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PM NewsBrief: Oct. 12, 2022

This is the KGOU PM NewsBrief for Wednesday, Oct. 12, 2022.

SoonerCare’s future is on the November ballot

As the November election draws closer, a major issue is emerging in the governor’s race. Voters will choose the path forward for Oklahoma’s Medicaid program.

Right now, Oklahoma manages its own billion-dollar Medicaid program. Gov. Kevin Stitt wants to change that.

His administration is working to partially privatize the state’s Medicaid program, SoonerCare.That would mean bringing private insurance companies in to take on the day-to-day operations of the no-cost health coverage program, which covers about one in four Oklahomans.

Hofmeister supports the current model, in which the state directly pays providers — like hospitals and doctors — for their services. One of her objections: those private-sector companies would be allowed to keep about 15% of their funding for overhead. That’s millions of dollars.

"The governor’s plan actually puts profit over care," said Hofmeister.

She also notes Oklahoma attempted a similar program in the 1990s, but it became too dysfunctional and the state canceled it.

Oklahoma's five largest tribes endorse Joy Hofmeister for Governor

Leaders of Oklahoma's five largest tribal nations endorsed Democratic Superintendent of Public Instruction Joy Hofmeister in her bid for Governor during an Oklahoma City press conference Tuesday.

This is the first time tribal leaders in the state have gone on record to endorse a candidate running for public office. Seminole Nation Chief Lewis Johnson says Hofmeister has shown respect for tribal sovereignty, a willingness to come to the table to work with tribes on public safety and a commitment to education.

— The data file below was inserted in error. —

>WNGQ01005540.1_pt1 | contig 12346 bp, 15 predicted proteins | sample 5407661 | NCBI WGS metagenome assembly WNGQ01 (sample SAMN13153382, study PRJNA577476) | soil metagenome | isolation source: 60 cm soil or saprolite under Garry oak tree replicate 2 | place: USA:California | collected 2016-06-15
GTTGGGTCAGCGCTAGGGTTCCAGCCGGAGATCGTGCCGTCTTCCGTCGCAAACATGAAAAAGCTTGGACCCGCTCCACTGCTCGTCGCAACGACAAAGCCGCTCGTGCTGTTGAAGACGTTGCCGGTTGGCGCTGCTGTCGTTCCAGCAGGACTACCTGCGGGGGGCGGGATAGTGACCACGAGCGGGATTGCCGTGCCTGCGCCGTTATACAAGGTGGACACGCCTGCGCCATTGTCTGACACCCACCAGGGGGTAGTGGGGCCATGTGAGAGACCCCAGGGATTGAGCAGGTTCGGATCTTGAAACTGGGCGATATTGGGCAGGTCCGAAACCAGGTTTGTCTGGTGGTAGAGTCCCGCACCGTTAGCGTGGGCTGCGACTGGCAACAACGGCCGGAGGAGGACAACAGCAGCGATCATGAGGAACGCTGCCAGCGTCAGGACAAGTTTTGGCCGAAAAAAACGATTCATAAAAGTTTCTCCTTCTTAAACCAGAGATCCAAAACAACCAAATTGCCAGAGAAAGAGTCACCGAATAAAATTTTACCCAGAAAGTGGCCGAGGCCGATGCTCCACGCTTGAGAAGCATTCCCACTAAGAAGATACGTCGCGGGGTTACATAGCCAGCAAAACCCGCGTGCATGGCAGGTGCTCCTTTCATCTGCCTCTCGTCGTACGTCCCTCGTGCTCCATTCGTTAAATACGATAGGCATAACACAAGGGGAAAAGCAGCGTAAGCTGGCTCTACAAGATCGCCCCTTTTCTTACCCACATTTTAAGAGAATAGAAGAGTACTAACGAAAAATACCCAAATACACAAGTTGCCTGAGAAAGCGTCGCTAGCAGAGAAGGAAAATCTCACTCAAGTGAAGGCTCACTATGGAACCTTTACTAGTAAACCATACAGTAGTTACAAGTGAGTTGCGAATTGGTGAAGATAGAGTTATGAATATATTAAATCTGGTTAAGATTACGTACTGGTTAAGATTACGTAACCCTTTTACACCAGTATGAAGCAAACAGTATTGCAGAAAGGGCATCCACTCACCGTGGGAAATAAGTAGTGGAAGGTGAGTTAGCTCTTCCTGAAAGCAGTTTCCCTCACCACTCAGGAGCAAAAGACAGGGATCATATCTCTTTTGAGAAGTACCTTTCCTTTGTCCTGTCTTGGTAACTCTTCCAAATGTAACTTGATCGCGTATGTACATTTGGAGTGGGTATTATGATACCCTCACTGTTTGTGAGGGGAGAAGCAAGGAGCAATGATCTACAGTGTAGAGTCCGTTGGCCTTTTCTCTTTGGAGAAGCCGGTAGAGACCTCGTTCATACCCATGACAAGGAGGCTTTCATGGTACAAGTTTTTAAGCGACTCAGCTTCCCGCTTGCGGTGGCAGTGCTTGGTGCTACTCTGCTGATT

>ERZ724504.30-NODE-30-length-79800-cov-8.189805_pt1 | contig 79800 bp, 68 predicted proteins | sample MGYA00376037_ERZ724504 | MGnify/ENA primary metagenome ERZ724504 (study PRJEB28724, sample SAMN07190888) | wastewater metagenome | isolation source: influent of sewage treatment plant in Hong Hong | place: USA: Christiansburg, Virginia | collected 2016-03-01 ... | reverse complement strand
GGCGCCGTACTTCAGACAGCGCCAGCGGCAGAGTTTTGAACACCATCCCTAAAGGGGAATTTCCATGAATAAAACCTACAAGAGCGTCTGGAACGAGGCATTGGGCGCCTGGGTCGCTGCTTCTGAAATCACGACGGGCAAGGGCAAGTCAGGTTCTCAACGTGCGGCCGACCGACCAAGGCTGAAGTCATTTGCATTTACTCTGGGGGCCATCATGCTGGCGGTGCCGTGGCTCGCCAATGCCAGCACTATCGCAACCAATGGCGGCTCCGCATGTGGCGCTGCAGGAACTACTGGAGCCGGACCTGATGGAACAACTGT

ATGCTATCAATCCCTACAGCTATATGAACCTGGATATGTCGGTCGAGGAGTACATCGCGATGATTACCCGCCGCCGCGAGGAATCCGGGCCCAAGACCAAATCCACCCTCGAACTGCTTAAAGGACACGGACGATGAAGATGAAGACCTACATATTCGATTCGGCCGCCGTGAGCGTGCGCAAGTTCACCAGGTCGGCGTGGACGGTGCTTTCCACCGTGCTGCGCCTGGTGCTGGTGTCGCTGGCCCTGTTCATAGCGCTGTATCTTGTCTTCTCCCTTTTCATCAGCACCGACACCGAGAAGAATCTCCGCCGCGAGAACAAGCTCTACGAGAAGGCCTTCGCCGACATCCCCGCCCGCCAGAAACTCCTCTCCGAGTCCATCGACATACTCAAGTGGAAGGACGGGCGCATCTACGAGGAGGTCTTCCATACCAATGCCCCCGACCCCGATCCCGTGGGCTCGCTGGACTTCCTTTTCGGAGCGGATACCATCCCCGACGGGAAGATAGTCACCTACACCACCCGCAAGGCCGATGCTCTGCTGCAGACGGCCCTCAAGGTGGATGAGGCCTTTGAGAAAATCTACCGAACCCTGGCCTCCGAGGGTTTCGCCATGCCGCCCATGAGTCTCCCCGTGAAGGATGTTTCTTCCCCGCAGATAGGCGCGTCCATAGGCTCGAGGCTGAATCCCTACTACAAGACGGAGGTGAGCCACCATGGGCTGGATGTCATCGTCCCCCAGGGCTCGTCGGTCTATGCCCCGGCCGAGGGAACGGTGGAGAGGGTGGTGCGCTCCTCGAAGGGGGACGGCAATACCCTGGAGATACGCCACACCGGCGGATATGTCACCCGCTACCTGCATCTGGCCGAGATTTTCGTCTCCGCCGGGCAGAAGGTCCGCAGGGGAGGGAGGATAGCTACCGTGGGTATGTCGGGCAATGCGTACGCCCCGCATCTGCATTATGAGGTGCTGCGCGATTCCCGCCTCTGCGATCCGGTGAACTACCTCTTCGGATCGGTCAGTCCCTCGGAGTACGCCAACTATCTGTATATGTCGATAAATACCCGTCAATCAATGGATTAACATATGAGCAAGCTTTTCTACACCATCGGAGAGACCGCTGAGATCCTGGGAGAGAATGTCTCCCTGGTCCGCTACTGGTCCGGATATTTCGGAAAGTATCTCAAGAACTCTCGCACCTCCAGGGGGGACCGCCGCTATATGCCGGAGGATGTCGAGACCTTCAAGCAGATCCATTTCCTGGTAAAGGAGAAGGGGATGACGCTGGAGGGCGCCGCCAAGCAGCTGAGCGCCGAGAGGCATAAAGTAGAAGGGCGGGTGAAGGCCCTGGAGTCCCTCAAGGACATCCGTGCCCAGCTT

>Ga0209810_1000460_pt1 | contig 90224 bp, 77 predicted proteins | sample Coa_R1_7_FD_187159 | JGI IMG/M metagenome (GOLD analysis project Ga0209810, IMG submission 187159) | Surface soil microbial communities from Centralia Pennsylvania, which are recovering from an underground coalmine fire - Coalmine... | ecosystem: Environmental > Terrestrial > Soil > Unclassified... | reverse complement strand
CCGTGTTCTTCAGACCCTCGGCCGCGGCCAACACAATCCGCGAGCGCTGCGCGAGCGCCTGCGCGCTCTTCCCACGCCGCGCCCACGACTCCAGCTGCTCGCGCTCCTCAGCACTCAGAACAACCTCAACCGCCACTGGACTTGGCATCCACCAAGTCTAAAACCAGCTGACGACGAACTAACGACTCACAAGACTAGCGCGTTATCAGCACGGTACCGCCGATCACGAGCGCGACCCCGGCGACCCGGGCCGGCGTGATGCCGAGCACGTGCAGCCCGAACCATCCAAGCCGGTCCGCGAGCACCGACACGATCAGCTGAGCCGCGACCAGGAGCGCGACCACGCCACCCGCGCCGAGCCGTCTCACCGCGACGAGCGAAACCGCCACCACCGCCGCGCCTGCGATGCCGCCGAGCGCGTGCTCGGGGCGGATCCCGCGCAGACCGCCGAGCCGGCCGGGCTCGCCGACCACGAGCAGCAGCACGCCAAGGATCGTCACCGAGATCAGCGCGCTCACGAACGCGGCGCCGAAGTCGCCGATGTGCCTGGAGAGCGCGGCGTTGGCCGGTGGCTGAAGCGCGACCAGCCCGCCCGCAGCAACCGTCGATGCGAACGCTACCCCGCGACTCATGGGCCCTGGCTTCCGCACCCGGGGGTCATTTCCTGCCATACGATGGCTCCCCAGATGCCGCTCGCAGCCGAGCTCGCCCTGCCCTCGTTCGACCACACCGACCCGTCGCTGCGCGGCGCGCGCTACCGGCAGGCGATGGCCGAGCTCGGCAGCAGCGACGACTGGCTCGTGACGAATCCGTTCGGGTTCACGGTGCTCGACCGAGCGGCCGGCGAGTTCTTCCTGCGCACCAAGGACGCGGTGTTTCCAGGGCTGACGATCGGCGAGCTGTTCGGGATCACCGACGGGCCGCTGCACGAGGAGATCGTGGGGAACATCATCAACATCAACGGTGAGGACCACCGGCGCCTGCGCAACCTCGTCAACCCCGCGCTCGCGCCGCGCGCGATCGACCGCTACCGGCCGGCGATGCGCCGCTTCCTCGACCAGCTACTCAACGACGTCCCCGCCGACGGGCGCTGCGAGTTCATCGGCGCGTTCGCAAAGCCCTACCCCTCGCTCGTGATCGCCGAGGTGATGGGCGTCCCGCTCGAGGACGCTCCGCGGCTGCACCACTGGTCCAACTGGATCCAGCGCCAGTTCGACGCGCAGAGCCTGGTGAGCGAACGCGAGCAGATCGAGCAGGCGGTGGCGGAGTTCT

"We want to continue to see improvements in those particular areas because the education of children is really, truly the foundation for the future of the state of Oklahoma."

State campaign finance reports show several tribal leaders have given to Hofmeister's campaign. But the first formal endorsement from the state's largest tribes could mean even more come Election Day.

Tar Creek Conference Wednesday and Thursday

Today and tomorrow, the LEAD Agency is hosting its annual Tar Creek Conference in Miami.

For decades, chat piles have loomed above Ottawa County. These hill-sized heaps of toxic mining waste have leached heavy metals into the air, soil and waters of Tar Creek.

Now, the chat piles are shrinking thanks to work from the Quapaw Nation and other groups. But while the problem is getting better, Martin Lively with the LEAD Agency says it’s not going away.

"You know, the vast quantity of acid mine water underground that is coming up into Tar Creek every day, one and a half million gallons a day, that's not going to stop when these chat piles are gone."

The Tar Creek Conference highlights ongoing cleanup efforts and plans to make the land a good habitat for plants and wildlife again.

You can register to attend talks virtually both today and tomorrow at leadagency.org.

Oklahoma City Zoo makes more room for marine mammals

The Oklahoma City Zoo and Botanical Garden is announcing it will expand its marine mammal habitat. Construction will begin in spring 2023. Currently, sea lions and seals are planned to live in the habitat, but other species may be added.

The new habitat will include an outdoor amphitheater, a beach area for the animals, and a space for special events. The expansion was funded with a sales tax accrual approved by Oklahoma City residents in 1990.

During the new construction, the zoo’s current population of seven sea lions and two seals will be temporarily relocated to other zoos and aquariums.

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